Calhoun’s Can(n)ons, The Bay News, Morro Bay CA
For March 28, 2007
The Solar Dryer
It was an indulgence, really. A silly conceit. After 23 years of using a dryer, there I was, standing next to my neighbor Phil, an expert at all things concrete, staring at a hole in the ground, calculating a cunning base to support my new umbrella clothesline.
As a child raised in the desert, I knew nothing but clotheslines. What else? Electric and gas dryers were a shameless extravagance only indulged in by rich people with more money than sense. Everybody knew that the only way to dry clothes was to hang them out on the line to dry naturally and be returned to the basket filled with that smell of sun-spanked freshness, a smell that laundry soap makers would spend millions trying to duplicate in little tear-off dryer sheets for folks fool enough to use dryers in the first place.
As a child, my sister and I were assigned the Saturday morning job of hanging out the family laundry. It was a chore I either viewed as a whiningly unfair example of child slave-labor or, if Joan and I both got duty together, a chance for some shared sisterly secrets amidst the wet dresses and tired bath towels, far away from adult ears.
Eventually, when we pulled alternate weeks, I soon began to see real value in the opportunity I had to spend quiet, reflective time among the lines, carefully turning dresses inside out to keep them from fading, snapping the sheets smartly before hanging them as I’d seen my mother do with a practiced expertise I greatly admired. Sometimes I’d rush the whole operation, panties bunched together and drooping from one overstuffed clothespin, sheets hurled crookedly over the line, pillowcases slapped up in an effort to be done with the whole mess and so get free to scamper over the fence to go play with the neighbor kids.
At other times, if the weather was fine, the sun warm, and the breeze smelled of date tree pollen and the swooning scent of grapefruit blossoms, then it was a morning to dawdle, sorting the lines in precise groupings of sheets with sheets, then neat rows of pillow cases, followed by perfectly matched lines of socks, a Saturday morning Mondrian masterpiece moving in the breeze.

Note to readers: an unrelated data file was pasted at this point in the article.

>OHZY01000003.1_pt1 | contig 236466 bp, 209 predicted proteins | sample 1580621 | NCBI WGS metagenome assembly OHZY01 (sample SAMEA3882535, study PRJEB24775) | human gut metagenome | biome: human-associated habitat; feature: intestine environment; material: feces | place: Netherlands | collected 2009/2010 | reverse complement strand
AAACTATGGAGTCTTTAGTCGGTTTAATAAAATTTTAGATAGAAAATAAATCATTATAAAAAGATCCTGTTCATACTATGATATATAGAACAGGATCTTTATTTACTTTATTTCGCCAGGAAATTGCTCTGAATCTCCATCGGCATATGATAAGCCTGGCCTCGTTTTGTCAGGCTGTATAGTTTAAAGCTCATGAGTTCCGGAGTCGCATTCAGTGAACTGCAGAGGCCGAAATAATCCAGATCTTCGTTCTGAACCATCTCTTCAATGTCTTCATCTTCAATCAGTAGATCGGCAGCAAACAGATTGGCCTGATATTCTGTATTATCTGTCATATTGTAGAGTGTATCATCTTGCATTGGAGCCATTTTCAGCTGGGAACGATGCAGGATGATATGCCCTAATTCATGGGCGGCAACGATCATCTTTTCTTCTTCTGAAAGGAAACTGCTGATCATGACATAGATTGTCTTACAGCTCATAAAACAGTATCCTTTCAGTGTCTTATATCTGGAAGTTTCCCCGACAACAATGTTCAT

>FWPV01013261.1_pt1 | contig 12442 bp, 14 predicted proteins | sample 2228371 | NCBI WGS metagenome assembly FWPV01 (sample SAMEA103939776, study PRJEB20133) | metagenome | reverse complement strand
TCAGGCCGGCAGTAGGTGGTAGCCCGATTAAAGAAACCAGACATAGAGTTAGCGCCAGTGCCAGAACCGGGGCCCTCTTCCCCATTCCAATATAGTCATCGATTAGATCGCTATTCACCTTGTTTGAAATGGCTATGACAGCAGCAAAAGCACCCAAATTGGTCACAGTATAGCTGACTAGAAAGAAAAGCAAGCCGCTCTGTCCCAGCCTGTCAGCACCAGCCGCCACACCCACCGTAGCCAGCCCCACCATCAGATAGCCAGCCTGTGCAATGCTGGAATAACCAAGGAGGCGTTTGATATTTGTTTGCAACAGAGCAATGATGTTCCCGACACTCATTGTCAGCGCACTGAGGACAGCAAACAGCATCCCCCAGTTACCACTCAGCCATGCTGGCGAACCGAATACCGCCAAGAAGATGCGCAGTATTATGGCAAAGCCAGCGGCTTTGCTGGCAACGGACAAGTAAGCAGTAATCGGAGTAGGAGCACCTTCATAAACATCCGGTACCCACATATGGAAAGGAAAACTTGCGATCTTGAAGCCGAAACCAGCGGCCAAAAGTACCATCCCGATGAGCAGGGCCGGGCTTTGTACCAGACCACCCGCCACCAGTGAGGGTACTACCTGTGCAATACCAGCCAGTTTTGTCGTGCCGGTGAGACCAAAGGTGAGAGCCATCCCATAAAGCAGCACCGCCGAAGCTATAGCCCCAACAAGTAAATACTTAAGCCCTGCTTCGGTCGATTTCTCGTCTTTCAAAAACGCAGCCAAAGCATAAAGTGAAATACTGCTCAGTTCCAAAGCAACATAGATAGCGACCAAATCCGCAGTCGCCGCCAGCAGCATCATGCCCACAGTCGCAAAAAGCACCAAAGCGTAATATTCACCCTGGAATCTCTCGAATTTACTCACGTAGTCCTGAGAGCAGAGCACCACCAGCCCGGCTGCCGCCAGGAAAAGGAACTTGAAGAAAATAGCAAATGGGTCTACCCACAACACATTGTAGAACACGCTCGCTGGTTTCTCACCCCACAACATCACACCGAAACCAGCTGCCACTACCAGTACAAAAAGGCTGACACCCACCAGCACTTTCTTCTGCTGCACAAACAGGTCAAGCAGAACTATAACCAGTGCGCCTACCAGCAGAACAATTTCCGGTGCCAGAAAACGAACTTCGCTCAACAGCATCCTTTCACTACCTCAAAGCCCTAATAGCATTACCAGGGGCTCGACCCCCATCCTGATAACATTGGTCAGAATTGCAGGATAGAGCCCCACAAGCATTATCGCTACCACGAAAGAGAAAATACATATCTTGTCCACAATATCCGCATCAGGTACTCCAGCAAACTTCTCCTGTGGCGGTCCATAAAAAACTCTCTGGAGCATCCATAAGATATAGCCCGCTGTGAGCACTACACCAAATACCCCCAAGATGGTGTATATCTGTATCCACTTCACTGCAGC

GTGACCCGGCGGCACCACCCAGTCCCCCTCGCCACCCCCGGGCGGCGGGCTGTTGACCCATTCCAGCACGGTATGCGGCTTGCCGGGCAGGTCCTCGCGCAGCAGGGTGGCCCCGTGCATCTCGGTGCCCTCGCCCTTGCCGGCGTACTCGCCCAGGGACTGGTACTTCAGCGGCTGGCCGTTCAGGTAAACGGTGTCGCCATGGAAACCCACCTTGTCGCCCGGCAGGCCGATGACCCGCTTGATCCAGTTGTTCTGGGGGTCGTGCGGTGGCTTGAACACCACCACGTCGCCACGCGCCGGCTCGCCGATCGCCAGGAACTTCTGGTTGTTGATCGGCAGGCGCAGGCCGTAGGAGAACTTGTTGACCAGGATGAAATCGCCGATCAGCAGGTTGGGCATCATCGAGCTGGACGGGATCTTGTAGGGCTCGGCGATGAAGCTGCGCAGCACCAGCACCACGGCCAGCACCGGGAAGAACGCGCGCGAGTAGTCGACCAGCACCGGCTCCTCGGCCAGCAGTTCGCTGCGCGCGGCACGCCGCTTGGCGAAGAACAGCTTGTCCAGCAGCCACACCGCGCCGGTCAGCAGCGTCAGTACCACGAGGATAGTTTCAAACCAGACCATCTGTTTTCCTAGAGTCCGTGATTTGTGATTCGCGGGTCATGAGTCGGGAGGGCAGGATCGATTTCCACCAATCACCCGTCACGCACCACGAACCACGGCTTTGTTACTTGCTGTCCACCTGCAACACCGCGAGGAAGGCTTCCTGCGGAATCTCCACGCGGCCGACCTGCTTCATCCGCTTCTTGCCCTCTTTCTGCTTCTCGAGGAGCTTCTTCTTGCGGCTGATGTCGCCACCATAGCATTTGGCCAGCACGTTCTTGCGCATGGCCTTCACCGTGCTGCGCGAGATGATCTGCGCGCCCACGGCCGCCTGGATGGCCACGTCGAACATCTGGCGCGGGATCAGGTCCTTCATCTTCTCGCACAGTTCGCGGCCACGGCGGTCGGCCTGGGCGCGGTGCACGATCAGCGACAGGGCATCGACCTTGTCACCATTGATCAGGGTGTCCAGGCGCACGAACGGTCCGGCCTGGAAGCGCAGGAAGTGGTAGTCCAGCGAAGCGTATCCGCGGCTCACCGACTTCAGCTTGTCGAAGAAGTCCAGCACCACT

College life meant apartment living so clotheslines became a non-existent luxury. Instead, it was the Laundromat at 1 a.m. or a rush up and down stairs to the basement for the communal washer and dryer, quarters clattering in the coin box. But when we bought our first home, up went the line, snaking from avocado tree to avocado tree, and I was back to the familiar weight of the wet laundry-filled basket on the hip, the soft rattle of the clothespins as I rooted around in the clothespin bag, the sweet wooden taste of the pins that would invariably end up in my mouth, laundry hanging being an activity that regularly requires more than two hands.
When I moved to Los Osos, I fell away from my frugal desert ways and figured the damp marine environment required a dryer. And for 23 years, that became my washday reality. Yet here we were, Phil and I, staring at a hole in the ground, putting up a clothesline, a whimsical indulgence, a symbolic conceit that this pole will help save energy, thus Al Gore and I will save the planet one sock at a time.
But best of all, the clothesline has now become a welcome touchstone connecting past and present. Once again, there is the weight of the basket on my hip, the taste of the pins. Once again, there’s the quiet time reaching up to the sky to pin a bed sheet corner to the line, then a quick spin of the pole, another pin, then another. Instead of sweet date palm pollen, there is the tangy whiff of kelp when the tide’s low, and the sharp sweet smell of the eucalyptus trees. The umbrella pole is a cunning arrangement of square concentric rings, so hanging a load once again becomes a Saturday morning Mondrian masterpiece moving in the salty breeze; Sheets on the long lines, socks on the short.
And best of all, I get to snap the sheets smartly, just like my Mother did, with a practiced air of expertise, remembering to turn the dresses inside out so the sun won’t fade them.